• operator. When reading in, you can assume that you will not read in a string longer than 99 characters. This function will return true if it was able to read (remember >> operator will return true if it is able to read from a file).

For simplicity sake, you could create a local char array variable 100 that you first read into and then you could copy from this char array into your dynamic memory.

write the string out to the ostream argument, but do not add any end of line (could be cout or an ofstream variable)

compares the object string (Ostr) to the argument string (Astr) by subtracting each element of Astr from Ostr until a difference is found or until all elements have been compared Ostr < argStr returns a negative number

Ostr > argStr returns a positive number Ostr ==argStr returns zero

return a pointer to a constant cstring version of the MYString object

this does the assignment operation aStr.setEqualTo( bStr ) would change aStr so that it would contain the same information as bStr

Main Program Requirements:

  1. create a vector of MYStrings that is size 100

  1. read each of the words from the file called “infile2.txt” (the file is out in Files section under Program Resources). You can call the read function directly on the

indexed vector<MYString>. (do not use vector’s push_back function. See programming note below*). Example: while ( words[count].read(fin) ) {…}

  1. as you are reading the words in, keep a count of how many words were read in.

  1. After you have read in all the words from the file, resize your vector to the correct size based on your count of the number of words read in.

  1. sort the MYStrings from smallest to largest (this will be based on the ASCII encoding) using Bubble Sort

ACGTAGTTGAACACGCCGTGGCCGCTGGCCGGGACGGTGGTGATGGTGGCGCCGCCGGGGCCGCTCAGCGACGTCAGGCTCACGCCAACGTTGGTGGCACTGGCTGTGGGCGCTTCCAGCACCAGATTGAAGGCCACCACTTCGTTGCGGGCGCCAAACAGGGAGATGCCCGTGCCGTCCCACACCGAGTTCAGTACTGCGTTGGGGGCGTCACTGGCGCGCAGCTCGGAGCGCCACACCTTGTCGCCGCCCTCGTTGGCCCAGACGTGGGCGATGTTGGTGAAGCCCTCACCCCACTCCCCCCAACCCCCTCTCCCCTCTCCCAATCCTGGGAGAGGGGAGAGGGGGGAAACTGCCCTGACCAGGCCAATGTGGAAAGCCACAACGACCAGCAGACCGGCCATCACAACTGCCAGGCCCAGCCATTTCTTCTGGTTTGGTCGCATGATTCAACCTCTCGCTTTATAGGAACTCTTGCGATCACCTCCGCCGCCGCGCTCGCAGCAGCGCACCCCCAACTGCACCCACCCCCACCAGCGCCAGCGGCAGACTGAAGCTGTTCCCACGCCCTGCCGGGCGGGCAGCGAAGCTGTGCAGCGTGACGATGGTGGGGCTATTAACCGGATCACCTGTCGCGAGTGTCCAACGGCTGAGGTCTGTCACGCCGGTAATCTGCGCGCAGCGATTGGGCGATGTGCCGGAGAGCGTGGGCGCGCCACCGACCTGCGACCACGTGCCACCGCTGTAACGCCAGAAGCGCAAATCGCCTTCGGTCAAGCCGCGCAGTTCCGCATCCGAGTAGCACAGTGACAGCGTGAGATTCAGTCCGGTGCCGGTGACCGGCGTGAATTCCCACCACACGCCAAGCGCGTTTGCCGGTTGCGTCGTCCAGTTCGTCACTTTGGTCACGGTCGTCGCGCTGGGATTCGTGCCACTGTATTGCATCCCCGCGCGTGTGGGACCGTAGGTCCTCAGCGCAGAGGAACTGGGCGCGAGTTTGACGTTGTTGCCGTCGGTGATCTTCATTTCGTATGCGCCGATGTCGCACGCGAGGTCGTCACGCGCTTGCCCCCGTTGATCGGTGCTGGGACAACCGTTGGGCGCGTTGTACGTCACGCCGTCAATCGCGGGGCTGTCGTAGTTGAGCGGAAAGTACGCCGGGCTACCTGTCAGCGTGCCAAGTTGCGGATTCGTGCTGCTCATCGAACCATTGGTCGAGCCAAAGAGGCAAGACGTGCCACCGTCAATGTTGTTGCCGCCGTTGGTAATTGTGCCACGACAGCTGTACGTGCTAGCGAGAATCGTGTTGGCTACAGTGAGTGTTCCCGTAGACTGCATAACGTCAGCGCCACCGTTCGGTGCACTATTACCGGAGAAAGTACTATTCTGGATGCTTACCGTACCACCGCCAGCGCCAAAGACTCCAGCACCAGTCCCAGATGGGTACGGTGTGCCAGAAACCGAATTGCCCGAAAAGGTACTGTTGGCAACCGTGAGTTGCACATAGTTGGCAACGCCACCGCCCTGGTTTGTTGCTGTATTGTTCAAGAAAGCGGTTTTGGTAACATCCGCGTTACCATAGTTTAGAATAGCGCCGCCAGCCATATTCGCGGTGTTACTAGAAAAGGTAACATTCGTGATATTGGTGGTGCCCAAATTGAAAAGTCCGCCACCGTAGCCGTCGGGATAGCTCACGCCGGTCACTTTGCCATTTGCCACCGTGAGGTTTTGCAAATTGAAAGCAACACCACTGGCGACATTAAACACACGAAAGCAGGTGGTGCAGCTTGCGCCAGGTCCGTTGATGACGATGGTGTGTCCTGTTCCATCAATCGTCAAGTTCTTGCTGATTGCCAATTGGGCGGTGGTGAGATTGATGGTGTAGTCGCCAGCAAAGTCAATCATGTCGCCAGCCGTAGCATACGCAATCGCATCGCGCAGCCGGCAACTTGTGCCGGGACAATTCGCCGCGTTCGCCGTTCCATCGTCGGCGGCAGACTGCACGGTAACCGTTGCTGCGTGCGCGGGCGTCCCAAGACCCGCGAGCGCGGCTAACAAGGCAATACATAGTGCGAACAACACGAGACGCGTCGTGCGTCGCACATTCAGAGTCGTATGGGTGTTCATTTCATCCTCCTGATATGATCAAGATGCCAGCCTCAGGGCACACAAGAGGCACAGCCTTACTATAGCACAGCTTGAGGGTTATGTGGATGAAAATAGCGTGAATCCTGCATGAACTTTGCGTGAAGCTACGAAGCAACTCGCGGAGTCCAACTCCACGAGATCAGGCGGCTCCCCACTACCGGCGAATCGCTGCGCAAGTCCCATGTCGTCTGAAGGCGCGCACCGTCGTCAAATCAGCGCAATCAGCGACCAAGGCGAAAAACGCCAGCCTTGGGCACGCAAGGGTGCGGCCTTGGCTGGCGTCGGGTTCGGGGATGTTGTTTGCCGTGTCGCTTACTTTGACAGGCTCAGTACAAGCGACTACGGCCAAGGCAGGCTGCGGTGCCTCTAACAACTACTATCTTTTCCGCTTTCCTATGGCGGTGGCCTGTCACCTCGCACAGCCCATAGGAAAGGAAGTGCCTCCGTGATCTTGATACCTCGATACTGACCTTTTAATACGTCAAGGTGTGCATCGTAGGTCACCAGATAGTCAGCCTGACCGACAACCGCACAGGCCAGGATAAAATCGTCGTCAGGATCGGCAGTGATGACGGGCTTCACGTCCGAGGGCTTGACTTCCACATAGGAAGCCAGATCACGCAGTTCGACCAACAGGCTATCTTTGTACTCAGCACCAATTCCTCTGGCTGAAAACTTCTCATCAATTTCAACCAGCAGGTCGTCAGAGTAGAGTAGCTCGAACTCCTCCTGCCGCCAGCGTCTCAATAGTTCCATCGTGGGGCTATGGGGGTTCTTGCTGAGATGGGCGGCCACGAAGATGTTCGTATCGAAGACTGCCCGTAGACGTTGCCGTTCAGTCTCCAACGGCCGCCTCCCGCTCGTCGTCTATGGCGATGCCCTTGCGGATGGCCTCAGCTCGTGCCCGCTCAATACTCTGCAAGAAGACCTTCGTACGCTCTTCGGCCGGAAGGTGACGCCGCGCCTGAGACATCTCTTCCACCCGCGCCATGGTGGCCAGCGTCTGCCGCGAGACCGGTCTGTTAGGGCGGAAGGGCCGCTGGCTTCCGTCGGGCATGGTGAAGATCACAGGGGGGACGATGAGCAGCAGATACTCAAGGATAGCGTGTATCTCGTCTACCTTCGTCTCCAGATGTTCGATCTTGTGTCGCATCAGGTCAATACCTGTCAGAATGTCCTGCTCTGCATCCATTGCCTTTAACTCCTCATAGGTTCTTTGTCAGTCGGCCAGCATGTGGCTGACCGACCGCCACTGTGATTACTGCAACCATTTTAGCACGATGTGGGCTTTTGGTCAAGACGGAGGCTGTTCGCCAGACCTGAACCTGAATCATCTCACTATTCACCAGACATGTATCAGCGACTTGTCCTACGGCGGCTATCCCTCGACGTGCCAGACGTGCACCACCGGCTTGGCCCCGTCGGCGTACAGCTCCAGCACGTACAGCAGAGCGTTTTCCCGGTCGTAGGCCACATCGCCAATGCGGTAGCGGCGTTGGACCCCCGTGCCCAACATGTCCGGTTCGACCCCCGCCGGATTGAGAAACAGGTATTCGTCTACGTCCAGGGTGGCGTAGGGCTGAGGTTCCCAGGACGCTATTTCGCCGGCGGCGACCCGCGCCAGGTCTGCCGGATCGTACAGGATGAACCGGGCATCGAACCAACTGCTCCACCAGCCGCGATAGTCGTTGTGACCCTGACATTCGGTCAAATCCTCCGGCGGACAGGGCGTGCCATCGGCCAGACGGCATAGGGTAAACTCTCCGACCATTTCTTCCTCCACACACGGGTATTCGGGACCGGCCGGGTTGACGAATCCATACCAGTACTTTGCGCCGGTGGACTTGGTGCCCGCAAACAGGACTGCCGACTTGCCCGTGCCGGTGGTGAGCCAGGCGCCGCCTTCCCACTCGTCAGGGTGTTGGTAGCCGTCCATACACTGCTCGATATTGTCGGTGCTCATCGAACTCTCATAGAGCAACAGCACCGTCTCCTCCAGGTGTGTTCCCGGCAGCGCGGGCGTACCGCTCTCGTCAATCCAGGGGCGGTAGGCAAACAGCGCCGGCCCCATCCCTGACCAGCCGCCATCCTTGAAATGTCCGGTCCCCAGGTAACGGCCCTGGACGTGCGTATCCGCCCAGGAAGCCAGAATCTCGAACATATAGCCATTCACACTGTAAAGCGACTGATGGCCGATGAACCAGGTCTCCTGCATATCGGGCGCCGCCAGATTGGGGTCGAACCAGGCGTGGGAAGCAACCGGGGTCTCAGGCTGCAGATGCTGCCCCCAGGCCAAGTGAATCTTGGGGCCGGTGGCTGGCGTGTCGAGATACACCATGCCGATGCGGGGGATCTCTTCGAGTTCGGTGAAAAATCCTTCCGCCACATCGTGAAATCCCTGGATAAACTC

1. output the sorted words to outfile.txt file

    • 6 words per line ( use setw(13) to space them out….the setw command should not be in the write member function)

*Programming Note: Do not use the push_back() member function of vector, because this won’t work for this program (it calls the copy constructor of our MYString class, which we haven’t written).

Turn in: For turn in, you will have three files: your main program, the .h file and the .cpp file. For all programs which include class definitions, I want you to place them in that order (main, interface/header (.h), and implementation (.cpp) )

In addition to the program header documentation (above main), you should also have class documentation (and author info: name, Sect #, and explanation of the class ) at the top of the .h file.

Ways to lose points:

  • if your main file does not contain the program header with a program description and short function description to accompany the function prototypes.

  • your interface (.h) file should have a class description about what the class does

  • your code should also be consistently indented as talked about in class, and shown in the book

  • you can not use global variables unless it is a const

  • you should use good variable names (descriptive, and start with lower case letter )

  • proper placement of { and } ( a } should not be placed at the end of a line)

  • you need staple to keep your papers together (folding a corner or using a paper clip are not good enough)

  • you need to have the three source files (mystring.h, mystring.cpp, and the main) as well as a print out of the output file

  • if you did not split the MYString class into separate files

Comments: Comments are a way of documenting a program (explaining who did what and how). All programs for the rest of the course are required to have the following program header documentation (above main, and in any interface files (.h) ) and inline documentation to explain any tricky pieces of code.


  • Name: Nancy Programmer

  • Section: A, B, or S

  • Program Name: Hello World

  • Description: A brief description of the program. What does the

  • program do (not how it does it: for example, it uses loops)? Does

  • the program get input? What kind? What information is output

  • from the program and to where (screen or file)


#include <…>

…….the rest of the program